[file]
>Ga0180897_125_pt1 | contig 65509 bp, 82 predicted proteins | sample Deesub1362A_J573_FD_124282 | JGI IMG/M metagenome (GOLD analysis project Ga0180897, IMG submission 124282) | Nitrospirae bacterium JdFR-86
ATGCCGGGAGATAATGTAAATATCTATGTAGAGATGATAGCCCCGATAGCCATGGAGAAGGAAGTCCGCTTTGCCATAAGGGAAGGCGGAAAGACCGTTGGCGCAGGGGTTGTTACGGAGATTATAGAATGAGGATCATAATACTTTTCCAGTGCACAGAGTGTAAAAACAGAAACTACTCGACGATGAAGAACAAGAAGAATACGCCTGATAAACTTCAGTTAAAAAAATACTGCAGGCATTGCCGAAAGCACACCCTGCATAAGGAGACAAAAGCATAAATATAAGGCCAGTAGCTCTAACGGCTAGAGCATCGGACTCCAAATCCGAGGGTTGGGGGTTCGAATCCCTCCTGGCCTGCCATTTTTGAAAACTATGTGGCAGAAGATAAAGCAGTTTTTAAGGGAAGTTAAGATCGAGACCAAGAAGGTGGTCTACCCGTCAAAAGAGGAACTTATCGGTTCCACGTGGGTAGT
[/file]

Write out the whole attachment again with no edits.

>Ga0180897_125_pt1 | contig 65509 bp, 82 predicted proteins | sample Deesub1362A_J573_FD_124282 | JGI IMG/M metagenome (GOLD analysis project Ga0180897, IMG submission 124282) | Nitrospirae bacterium JdFR-86
ATGCCGGGAGATAATGTAAATATCTATGTAGAGATGATAGCCCCGATAGCCATGGAGAAGGAAGTCCGCTTTGCCATAAGGGAAGGCGGAAAGACCGTTGGCGCAGGGGTTGTTACGGAGATTATAGAATGAGGATCATAATACTTTTCCAGTGCACAGAGTGTAAAAACAGAAACTACTCGACGATGAAGAACAAGAAGAATACGCCTGATAAACTTCAGTTAAAAAAATACTGCAGGCATTGCCGAAAGCACACCCTGCATAAGGAGACAAAAGCATAAATATAAGGCCAGTAGCTCTAACGGCTAGAGCATCGGACTCCAAATCCGAGGGTTGGGGGTTCGAATCCCTCCTGGCCTGCCATTTTTGAAAACTATGTGGCAGAAGATAAAGCAGTTTTTAAGGGAAGTTAAGATCGAGACCAAGAAGGTGGTCTACCCGTCAAAAGAGGAACTTATCGGTTCCACGTGGGTAGT